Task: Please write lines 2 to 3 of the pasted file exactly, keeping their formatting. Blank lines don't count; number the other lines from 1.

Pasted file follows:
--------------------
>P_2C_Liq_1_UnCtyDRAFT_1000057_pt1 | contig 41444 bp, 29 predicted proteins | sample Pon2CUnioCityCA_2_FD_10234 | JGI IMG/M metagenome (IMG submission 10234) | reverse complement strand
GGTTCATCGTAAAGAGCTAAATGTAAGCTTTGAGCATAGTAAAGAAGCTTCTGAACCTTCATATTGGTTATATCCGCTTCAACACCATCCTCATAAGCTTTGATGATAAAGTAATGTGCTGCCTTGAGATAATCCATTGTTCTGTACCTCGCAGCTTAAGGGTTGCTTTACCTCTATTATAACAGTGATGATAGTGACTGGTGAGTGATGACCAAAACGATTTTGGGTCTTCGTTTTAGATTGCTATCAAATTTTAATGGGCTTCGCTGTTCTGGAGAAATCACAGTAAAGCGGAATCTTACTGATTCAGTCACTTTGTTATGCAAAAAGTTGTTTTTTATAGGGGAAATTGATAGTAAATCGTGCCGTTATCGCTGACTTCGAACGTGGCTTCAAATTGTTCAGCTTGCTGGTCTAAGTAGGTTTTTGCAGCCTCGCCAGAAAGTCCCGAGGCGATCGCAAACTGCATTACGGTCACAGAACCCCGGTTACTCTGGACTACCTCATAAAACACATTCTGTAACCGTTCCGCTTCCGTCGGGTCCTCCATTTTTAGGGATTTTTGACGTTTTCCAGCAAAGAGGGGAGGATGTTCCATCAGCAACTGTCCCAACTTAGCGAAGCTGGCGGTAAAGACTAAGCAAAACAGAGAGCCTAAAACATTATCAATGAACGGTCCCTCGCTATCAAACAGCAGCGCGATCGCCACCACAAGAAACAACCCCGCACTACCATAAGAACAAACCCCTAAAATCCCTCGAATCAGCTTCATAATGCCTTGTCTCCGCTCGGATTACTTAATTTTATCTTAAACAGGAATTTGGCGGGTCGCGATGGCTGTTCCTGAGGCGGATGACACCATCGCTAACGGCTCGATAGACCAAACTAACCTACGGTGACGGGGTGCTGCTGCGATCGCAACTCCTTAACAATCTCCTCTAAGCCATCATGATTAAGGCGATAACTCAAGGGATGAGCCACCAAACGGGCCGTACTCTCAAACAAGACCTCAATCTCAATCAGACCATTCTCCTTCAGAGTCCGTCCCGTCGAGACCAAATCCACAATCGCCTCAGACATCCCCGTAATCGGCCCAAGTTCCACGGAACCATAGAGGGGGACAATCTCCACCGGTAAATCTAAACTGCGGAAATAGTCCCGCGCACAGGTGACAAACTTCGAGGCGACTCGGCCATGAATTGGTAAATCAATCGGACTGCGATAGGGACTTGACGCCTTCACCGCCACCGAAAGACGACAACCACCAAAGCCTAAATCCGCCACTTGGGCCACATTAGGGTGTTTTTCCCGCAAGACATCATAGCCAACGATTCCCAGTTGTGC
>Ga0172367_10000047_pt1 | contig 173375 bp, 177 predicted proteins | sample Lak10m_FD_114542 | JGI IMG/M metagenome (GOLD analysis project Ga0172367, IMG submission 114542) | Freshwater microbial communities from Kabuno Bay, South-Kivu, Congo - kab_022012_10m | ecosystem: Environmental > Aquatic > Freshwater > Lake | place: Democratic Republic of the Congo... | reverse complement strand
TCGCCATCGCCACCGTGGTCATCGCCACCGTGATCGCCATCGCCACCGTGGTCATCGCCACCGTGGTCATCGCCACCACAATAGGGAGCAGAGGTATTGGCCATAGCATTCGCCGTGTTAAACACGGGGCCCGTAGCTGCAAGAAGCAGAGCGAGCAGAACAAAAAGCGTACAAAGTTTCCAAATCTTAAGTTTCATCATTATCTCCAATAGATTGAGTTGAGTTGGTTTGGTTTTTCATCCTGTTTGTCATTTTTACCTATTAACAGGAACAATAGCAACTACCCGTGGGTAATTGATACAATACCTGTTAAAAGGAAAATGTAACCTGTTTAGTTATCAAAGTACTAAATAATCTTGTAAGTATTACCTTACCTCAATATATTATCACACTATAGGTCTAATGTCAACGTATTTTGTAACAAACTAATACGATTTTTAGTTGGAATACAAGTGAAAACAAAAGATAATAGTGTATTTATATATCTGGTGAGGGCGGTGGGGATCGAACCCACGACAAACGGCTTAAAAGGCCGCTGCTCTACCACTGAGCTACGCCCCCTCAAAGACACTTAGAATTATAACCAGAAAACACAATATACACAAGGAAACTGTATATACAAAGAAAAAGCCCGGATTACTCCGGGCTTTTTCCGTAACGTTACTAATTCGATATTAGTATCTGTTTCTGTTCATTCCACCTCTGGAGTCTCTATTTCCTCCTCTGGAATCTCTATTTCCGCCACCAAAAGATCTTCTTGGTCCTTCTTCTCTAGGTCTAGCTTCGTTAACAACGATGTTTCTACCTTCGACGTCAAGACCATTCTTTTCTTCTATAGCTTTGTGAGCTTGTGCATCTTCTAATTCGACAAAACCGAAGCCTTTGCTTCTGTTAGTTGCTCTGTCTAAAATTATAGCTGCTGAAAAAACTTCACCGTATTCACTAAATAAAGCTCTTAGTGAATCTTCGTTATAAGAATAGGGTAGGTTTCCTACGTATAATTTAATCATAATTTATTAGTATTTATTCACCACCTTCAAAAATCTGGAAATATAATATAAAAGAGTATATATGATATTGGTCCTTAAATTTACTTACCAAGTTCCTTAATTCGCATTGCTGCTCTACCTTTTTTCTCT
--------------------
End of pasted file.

GGTTCATCGTAAAGAGCTAAATGTAAGCTTTGAGCATAGTAAAGAAGCTTCTGAACCTTCATATTGGTTATATCCGCTTCAACACCATCCTCATAAGCTTTGATGATAAAGTAATGTGCTGCCTTGAGATAATCCATTGTTCTGTACCTCGCAGCTTAAGGGTTGCTTTACCTCTATTATAACAGTGATGATAGTGACTGGTGAGTGATGACCAAAACGATTTTGGGTCTTCGTTTTAGATTGCTATCAAATTTTAATGGGCTTCGCTGTTCTGGAGAAATCACAGTAAAGCGGAATCTTACTGATTCAGTCACTTTGTTATGCAAAAAGTTGTTTTTTATAGGGGAAATTGATAGTAAATCGTGCCGTTATCGCTGACTTCGAACGTGGCTTCAAATTGTTCAGCTTGCTGGTCTAAGTAGGTTTTTGCAGCCTCGCCAGAAAGTCCCGAGGCGATCGCAAACTGCATTACGGTCACAGAACCCCGGTTACTCTGGACTACCTCATAAAACACATTCTGTAACCGTTCCGCTTCCGTCGGGTCCTCCATTTTTAGGGATTTTTGACGTTTTCCAGCAAAGAGGGGAGGATGTTCCATCAGCAACTGTCCCAACTTAGCGAAGCTGGCGGTAAAGACTAAGCAAAACAGAGAGCCTAAAACATTATCAATGAACGGTCCCTCGCTATCAAACAGCAGCGCGATCGCCACCACAAGAAACAACCCCGCACTACCATAAGAACAAACCCCTAAAATCCCTCGAATCAGCTTCATAATGCCTTGTCTCCGCTCGGATTACTTAATTTTATCTTAAACAGGAATTTGGCGGGTCGCGATGGCTGTTCCTGAGGCGGATGACACCATCGCTAACGGCTCGATAGACCAAACTAACCTACGGTGACGGGGTGCTGCTGCGATCGCAACTCCTTAACAATCTCCTCTAAGCCATCATGATTAAGGCGATAACTCAAGGGATGAGCCACCAAACGGGCCGTACTCTCAAACAAGACCTCAATCTCAATCAGACCATTCTCCTTCAGAGTCCGTCCCGTCGAGACCAAATCCACAATCGCCTCAGACATCCCCGTAATCGGCCCAAGTTCCACGGAACCATAGAGGGGGACAATCTCCACCGGTAAATCTAAACTGCGGAAATAGTCCCGCGCACAGGTGACAAACTTCGAGGCGACTCGGCCATGAATTGGTAAATCAATCGGACTGCGATAGGGACTTGACGCCTTCACCGCCACCGAAAGACGACAACCACCAAAGCCTAAATCCGCCACTTGGGCCACATTAGGGTGTTTTTCCCGCAAGACATCATAGCCAACGATTCCCAGTTGTGC
>Ga0172367_10000047_pt1 | contig 173375 bp, 177 predicted proteins | sample Lak10m_FD_114542 | JGI IMG/M metagenome (GOLD analysis project Ga0172367, IMG submission 114542) | Freshwater microbial communities from Kabuno Bay, South-Kivu, Congo - kab_022012_10m | ecosystem: Environmental > Aquatic > Freshwater > Lake | place: Democratic Republic of the Congo... | reverse complement strand